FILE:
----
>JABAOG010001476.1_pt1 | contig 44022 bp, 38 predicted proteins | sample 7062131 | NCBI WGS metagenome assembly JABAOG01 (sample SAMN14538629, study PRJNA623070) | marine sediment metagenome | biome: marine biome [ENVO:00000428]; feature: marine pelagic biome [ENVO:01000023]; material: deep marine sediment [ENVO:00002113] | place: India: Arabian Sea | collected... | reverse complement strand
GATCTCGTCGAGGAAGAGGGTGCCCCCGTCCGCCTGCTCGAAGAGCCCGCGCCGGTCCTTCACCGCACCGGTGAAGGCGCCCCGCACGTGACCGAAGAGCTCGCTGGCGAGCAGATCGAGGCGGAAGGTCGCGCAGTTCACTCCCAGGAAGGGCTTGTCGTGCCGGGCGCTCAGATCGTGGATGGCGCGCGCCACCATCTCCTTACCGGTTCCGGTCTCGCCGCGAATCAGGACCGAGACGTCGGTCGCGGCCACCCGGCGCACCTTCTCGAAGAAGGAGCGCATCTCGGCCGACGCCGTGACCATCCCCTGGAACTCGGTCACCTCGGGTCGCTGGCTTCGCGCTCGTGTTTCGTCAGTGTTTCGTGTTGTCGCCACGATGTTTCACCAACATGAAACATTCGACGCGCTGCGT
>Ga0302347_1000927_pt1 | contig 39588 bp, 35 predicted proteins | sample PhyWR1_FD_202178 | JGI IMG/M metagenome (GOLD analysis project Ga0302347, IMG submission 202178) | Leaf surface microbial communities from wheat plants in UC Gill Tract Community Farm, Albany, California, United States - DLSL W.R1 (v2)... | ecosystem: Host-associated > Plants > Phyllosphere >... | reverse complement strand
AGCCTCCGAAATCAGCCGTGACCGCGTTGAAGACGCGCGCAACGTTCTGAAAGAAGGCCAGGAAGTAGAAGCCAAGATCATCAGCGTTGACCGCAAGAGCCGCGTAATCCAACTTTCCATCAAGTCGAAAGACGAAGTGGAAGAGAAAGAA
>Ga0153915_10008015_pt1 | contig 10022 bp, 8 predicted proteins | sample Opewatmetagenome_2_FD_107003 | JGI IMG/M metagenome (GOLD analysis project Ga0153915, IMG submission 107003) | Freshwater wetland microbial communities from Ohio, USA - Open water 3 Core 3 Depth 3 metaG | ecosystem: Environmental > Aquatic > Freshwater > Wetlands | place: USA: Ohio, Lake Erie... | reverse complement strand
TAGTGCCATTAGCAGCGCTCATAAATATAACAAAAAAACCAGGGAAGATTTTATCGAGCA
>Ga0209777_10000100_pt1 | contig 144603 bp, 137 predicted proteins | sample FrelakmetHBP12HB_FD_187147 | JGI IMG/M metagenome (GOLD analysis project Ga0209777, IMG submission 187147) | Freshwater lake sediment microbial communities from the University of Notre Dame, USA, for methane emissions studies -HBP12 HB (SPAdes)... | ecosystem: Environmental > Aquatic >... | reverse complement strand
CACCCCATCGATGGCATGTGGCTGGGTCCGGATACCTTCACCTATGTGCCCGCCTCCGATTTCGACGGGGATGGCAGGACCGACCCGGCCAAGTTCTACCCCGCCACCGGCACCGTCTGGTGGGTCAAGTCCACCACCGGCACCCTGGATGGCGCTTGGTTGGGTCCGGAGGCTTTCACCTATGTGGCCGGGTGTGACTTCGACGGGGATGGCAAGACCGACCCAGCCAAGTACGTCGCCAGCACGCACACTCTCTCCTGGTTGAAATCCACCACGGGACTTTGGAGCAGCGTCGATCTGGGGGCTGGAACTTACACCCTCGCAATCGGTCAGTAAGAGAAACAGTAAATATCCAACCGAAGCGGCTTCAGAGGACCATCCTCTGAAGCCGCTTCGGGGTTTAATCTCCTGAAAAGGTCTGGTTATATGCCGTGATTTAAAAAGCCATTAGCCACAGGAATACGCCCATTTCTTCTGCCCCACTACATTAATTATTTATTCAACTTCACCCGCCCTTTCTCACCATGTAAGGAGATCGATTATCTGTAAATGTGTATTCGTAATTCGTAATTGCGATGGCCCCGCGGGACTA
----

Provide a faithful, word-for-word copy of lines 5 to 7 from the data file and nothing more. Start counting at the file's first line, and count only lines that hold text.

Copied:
>Ga0153915_10008015_pt1 | contig 10022 bp, 8 predicted proteins | sample Opewatmetagenome_2_FD_107003 | JGI IMG/M metagenome (GOLD analysis project Ga0153915, IMG submission 107003) | Freshwater wetland microbial communities from Ohio, USA - Open water 3 Core 3 Depth 3 metaG | ecosystem: Environmental > Aquatic > Freshwater > Wetlands | place: USA: Ohio, Lake Erie... | reverse complement strand
TAGTGCCATTAGCAGCGCTCATAAATATAACAAAAAAACCAGGGAAGATTTTATCGAGCA
>Ga0209777_10000100_pt1 | contig 144603 bp, 137 predicted proteins | sample FrelakmetHBP12HB_FD_187147 | JGI IMG/M metagenome (GOLD analysis project Ga0209777, IMG submission 187147) | Freshwater lake sediment microbial communities from the University of Notre Dame, USA, for methane emissions studies -HBP12 HB (SPAdes)... | ecosystem: Environmental > Aquatic >... | reverse complement strand